Euphoria, irritability, mood instability, anger
“Roids rage”


What are the main symptoms of premenstrual syndrome and premenstrual dysphoric disorder?

Which symptoms must you have to be diagnosed?

How is the disorder similar to and different from depression/anxiety?

Main symptoms:
Depressed mood, anxiety, emotional lability, anhedonia, mania...
Bloating, pain, changes in feeding, fatigue, muscle soreness, sleep disturbances.

To be diagnosed with Premenstrual Dysphoric Disorder, one must have at least 1 physical and 1 psychological symptom.
Otherwise, it’s just premenstrual syndrome.


Which hormones might be involved in PMS/PMDD?

What evidence supports this?

Decrease of Progesterone, low Estrogen

PMS = ‘withdrawal’ symptoms once P levels decrease at menstruation

Progesterone can act on GABA receptors to increase their action (at benzodiazepine receptor), so loss of P can induce anxiety

GnRH agonist can help PMS/PMDD by preventing reproductive cycling

GnRH is Highly effective at reducing depressive symptoms
GnRH leads to reduced progesterone


What is the hypothesis that links numbers of periods experienced in the lifetime with PMS symptoms?

What treatments might prevent PMS if this theory is true?

PMS is associated with long term consequences of having ‘too many’ periods versus our ancestors

Seasonique (constant birth control) or SSRIs as treatment


Which hormones/treatments help with PMS/PMDD?

Seasonique (constant birth control) or SSRIs



How common is postpartum depression?

15-20% of women


Which hormones that change before and during parturition may be associated with postpartum depression?

Which show no association?

Beta-Endorphin concentrations rise during pregnancy, peak at parturition, and then plummet.

Women with most PPD issues had biggest change (decrease) in B-endorphin after child birth.

Women that end up having PPD have higher CRH (stress hormone releaser) levels at mid-gestation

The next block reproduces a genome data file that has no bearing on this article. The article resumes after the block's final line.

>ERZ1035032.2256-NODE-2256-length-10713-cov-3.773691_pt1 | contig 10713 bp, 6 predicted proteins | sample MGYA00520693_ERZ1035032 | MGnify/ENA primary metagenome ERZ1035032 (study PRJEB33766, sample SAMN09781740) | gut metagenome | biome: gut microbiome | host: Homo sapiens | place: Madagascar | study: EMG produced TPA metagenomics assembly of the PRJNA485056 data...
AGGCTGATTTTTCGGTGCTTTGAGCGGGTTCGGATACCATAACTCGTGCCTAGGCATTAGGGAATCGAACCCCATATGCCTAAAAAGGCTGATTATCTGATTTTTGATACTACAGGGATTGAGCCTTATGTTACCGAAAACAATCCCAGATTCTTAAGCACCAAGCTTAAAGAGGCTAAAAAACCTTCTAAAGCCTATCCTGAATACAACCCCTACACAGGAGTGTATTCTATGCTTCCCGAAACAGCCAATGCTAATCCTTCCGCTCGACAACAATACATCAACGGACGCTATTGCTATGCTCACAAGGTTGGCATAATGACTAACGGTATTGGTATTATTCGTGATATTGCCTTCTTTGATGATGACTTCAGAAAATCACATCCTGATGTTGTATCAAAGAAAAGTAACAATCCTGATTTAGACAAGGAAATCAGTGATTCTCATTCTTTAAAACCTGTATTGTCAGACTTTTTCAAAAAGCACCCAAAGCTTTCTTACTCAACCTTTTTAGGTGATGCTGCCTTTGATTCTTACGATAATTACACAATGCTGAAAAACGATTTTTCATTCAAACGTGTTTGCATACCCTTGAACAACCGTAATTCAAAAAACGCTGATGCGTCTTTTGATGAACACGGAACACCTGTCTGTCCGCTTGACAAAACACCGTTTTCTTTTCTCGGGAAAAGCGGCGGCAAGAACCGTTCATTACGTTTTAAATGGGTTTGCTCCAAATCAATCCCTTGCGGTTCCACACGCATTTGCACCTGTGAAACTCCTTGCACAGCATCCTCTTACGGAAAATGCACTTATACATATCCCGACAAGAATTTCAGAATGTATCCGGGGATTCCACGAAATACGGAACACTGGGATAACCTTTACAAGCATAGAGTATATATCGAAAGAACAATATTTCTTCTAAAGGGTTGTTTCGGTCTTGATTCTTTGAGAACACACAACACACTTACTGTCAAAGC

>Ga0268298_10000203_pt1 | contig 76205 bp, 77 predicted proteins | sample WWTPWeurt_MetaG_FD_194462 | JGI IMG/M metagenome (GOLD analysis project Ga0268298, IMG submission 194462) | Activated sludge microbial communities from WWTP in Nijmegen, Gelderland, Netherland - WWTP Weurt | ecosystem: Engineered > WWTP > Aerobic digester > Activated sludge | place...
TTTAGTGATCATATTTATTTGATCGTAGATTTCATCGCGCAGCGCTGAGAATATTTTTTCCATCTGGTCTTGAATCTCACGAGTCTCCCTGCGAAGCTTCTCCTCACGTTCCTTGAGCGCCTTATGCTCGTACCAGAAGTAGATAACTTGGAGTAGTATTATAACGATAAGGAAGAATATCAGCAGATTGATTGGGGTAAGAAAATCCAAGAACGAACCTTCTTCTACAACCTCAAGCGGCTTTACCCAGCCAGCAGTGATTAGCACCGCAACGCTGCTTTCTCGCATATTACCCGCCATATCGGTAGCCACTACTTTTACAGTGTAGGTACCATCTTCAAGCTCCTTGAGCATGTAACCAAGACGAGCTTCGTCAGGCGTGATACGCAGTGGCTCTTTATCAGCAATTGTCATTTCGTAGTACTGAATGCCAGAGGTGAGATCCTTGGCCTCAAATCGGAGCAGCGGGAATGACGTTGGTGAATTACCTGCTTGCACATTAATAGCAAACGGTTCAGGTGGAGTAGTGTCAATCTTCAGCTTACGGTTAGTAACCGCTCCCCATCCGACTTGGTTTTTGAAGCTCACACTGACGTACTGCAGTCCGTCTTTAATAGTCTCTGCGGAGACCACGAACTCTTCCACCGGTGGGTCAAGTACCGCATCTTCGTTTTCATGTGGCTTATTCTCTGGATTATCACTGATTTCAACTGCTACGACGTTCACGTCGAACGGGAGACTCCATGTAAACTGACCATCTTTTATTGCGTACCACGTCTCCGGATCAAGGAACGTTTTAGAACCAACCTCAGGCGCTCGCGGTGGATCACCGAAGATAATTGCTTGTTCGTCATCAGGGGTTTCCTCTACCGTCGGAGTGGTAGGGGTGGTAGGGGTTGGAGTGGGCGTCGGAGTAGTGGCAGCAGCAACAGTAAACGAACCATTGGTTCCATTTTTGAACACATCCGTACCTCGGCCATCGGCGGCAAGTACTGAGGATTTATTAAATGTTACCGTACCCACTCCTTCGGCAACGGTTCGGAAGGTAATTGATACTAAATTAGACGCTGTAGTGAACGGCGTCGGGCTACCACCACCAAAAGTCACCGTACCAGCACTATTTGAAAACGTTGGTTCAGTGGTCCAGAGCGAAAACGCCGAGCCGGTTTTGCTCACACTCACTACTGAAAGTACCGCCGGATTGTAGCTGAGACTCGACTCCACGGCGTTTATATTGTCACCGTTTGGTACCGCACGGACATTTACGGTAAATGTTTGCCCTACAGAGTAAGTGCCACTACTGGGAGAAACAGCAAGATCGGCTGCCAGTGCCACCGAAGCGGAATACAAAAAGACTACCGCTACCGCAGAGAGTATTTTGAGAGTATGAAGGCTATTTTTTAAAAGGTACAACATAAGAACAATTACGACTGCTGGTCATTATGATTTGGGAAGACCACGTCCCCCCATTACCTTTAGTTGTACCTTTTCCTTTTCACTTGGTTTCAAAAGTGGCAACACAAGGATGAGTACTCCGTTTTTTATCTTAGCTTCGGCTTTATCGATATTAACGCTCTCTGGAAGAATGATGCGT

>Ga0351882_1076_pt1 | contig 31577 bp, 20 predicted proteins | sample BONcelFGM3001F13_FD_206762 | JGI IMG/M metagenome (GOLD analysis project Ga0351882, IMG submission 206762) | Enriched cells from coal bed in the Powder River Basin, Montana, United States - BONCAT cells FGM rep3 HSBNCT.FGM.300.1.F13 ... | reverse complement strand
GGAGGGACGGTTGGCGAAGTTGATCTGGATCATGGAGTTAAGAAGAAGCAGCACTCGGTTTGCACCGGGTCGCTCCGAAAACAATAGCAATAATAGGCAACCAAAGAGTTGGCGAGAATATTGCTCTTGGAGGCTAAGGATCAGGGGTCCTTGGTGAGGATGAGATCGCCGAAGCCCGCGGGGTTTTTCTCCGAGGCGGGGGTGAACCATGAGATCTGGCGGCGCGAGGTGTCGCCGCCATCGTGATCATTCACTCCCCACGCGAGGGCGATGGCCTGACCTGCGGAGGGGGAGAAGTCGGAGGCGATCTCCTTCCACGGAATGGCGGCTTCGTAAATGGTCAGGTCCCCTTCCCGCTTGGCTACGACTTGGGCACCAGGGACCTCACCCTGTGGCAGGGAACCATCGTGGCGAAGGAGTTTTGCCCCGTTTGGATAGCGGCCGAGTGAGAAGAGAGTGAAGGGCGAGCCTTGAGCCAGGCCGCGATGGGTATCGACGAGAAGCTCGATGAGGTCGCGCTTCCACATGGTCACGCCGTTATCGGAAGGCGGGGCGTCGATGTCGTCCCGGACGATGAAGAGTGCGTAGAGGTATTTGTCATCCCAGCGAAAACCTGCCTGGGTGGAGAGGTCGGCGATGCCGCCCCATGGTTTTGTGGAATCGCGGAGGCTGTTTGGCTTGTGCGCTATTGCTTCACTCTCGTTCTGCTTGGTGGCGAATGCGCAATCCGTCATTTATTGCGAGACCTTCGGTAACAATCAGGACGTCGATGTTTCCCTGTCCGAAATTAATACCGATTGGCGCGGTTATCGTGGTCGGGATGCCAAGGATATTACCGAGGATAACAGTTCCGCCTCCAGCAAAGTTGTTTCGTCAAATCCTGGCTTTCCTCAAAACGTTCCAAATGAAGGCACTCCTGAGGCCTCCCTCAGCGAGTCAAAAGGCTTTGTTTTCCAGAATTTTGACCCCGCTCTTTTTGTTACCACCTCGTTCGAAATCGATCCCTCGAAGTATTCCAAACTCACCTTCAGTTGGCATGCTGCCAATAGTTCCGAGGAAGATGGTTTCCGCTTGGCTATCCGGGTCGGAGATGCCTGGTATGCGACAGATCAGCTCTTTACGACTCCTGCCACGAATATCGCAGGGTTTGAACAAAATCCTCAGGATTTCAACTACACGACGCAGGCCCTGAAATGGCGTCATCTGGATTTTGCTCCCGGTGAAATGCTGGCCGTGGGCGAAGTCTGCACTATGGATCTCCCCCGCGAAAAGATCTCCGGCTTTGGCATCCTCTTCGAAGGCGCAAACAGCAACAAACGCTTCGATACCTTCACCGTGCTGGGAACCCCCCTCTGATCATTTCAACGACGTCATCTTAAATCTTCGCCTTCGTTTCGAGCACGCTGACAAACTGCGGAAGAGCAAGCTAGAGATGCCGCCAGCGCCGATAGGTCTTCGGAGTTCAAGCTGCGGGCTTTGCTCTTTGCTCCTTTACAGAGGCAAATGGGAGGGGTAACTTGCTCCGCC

How common is major depressive disorder?

MDD affects 1 in 5 Americans at some point in their lives


What is the difference in incidence in males and females prior to and after puberty?

How does depression change in men and women as they enter old age?

How might sex hormones play a role and how might cultural expectations of males and females?

Prior to adolescence:
Boys & Girls are equally likely to experience depression

Women are about 2x's as likely as men to be diagnosed with MDD

The risk for MDD increases with age in men.
Women experience their peak risk between the ages of 35 and 45.


What genetic risk factors contribute to depression?

Which environmental factors?

Concordance rate between identical twins is 40% versus 11% for fraternal twins
Genes: polymorphisms, epigenetics.

Environmental: STRESS, trauma, illness

Many single nucleotide polymorphisms associated with increased risk if environmental risk is present.
Several relate to serotonin, hormones, or stress response.


How is the HPA axis dysregulated in depressed people?

At rest?

Following stressors?

Structural abnormalities in several brain areas:
Decreased volume of hippocampus and orbitofrontal cortex
Increased amygdala volume

Functional changes:
Decreased ACC activation leads to blunted emotions (anhedonia).
Increased blood flow in PFC & amygdala --->
Increased anxiety, fear response
Incresased stress response

At rest: Much higher baseline cortisol levels

Impaired negative feedback following stressors —probably at level of hippocampus


How is negative feedback of HPA axis altered in depressed individuals?

Know the basics of the dexamethasone test.

Impaired negative feedback—probably at level of hippocampus

The dexamethasone suppression test (DST) is used to assess adrenal gland function by measuring how cortisol levels change in response to an injection of dexamethasone.